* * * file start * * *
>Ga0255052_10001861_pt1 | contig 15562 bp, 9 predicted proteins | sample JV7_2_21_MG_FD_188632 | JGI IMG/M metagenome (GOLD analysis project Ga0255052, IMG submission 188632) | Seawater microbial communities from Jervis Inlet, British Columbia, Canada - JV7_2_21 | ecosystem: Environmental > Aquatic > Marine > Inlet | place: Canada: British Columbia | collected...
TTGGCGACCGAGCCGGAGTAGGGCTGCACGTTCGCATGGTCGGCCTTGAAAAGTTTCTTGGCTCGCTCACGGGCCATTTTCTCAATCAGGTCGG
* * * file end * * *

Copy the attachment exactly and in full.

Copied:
>Ga0255052_10001861_pt1 | contig 15562 bp, 9 predicted proteins | sample JV7_2_21_MG_FD_188632 | JGI IMG/M metagenome (GOLD analysis project Ga0255052, IMG submission 188632) | Seawater microbial communities from Jervis Inlet, British Columbia, Canada - JV7_2_21 | ecosystem: Environmental > Aquatic > Marine > Inlet | place: Canada: British Columbia | collected...
TTGGCGACCGAGCCGGAGTAGGGCTGCACGTTCGCATGGTCGGCCTTGAAAAGTTTCTTGGCTCGCTCACGGGCCATTTTCTCAATCAGGTCGG